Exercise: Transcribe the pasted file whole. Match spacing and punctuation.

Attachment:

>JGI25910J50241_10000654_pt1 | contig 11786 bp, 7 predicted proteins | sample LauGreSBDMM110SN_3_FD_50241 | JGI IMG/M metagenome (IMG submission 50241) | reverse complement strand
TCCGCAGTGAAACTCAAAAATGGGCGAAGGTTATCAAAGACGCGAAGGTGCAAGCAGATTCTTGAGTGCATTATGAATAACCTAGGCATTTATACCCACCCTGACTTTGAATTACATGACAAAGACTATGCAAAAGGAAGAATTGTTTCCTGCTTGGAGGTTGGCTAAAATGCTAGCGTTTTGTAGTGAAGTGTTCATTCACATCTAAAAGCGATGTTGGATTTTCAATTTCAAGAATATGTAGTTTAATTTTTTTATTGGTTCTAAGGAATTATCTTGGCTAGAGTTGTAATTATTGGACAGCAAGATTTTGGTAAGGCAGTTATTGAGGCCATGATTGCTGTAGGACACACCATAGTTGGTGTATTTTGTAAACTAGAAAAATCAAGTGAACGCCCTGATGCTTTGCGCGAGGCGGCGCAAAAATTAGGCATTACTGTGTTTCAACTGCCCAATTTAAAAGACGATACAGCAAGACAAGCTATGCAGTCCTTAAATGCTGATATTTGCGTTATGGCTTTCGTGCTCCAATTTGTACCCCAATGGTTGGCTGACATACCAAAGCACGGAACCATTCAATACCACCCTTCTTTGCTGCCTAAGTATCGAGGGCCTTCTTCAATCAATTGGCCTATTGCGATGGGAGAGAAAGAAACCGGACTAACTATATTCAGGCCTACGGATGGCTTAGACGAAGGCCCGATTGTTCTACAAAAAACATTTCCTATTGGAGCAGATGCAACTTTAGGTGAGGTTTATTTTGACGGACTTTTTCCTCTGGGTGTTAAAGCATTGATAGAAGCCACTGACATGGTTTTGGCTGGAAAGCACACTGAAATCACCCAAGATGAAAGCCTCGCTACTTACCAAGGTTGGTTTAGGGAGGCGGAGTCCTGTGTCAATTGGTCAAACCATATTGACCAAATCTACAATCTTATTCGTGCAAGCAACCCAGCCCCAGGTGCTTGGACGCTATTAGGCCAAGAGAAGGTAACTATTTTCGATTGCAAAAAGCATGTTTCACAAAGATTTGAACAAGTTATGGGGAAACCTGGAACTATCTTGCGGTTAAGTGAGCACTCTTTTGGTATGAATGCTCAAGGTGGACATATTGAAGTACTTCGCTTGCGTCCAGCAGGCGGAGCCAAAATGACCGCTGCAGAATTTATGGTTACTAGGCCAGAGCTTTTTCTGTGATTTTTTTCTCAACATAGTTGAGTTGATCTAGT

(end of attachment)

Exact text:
>JGI25910J50241_10000654_pt1 | contig 11786 bp, 7 predicted proteins | sample LauGreSBDMM110SN_3_FD_50241 | JGI IMG/M metagenome (IMG submission 50241) | reverse complement strand
TCCGCAGTGAAACTCAAAAATGGGCGAAGGTTATCAAAGACGCGAAGGTGCAAGCAGATTCTTGAGTGCATTATGAATAACCTAGGCATTTATACCCACCCTGACTTTGAATTACATGACAAAGACTATGCAAAAGGAAGAATTGTTTCCTGCTTGGAGGTTGGCTAAAATGCTAGCGTTTTGTAGTGAAGTGTTCATTCACATCTAAAAGCGATGTTGGATTTTCAATTTCAAGAATATGTAGTTTAATTTTTTTATTGGTTCTAAGGAATTATCTTGGCTAGAGTTGTAATTATTGGACAGCAAGATTTTGGTAAGGCAGTTATTGAGGCCATGATTGCTGTAGGACACACCATAGTTGGTGTATTTTGTAAACTAGAAAAATCAAGTGAACGCCCTGATGCTTTGCGCGAGGCGGCGCAAAAATTAGGCATTACTGTGTTTCAACTGCCCAATTTAAAAGACGATACAGCAAGACAAGCTATGCAGTCCTTAAATGCTGATATTTGCGTTATGGCTTTCGTGCTCCAATTTGTACCCCAATGGTTGGCTGACATACCAAAGCACGGAACCATTCAATACCACCCTTCTTTGCTGCCTAAGTATCGAGGGCCTTCTTCAATCAATTGGCCTATTGCGATGGGAGAGAAAGAAACCGGACTAACTATATTCAGGCCTACGGATGGCTTAGACGAAGGCCCGATTGTTCTACAAAAAACATTTCCTATTGGAGCAGATGCAACTTTAGGTGAGGTTTATTTTGACGGACTTTTTCCTCTGGGTGTTAAAGCATTGATAGAAGCCACTGACATGGTTTTGGCTGGAAAGCACACTGAAATCACCCAAGATGAAAGCCTCGCTACTTACCAAGGTTGGTTTAGGGAGGCGGAGTCCTGTGTCAATTGGTCAAACCATATTGACCAAATCTACAATCTTATTCGTGCAAGCAACCCAGCCCCAGGTGCTTGGACGCTATTAGGCCAAGAGAAGGTAACTATTTTCGATTGCAAAAAGCATGTTTCACAAAGATTTGAACAAGTTATGGGGAAACCTGGAACTATCTTGCGGTTAAGTGAGCACTCTTTTGGTATGAATGCTCAAGGTGGACATATTGAAGTACTTCGCTTGCGTCCAGCAGGCGGAGCCAAAATGACCGCTGCAGAATTTATGGTTACTAGGCCAGAGCTTTTTCTGTGATTTTTTTCTCAACATAGTTGAGTTGATCTAGT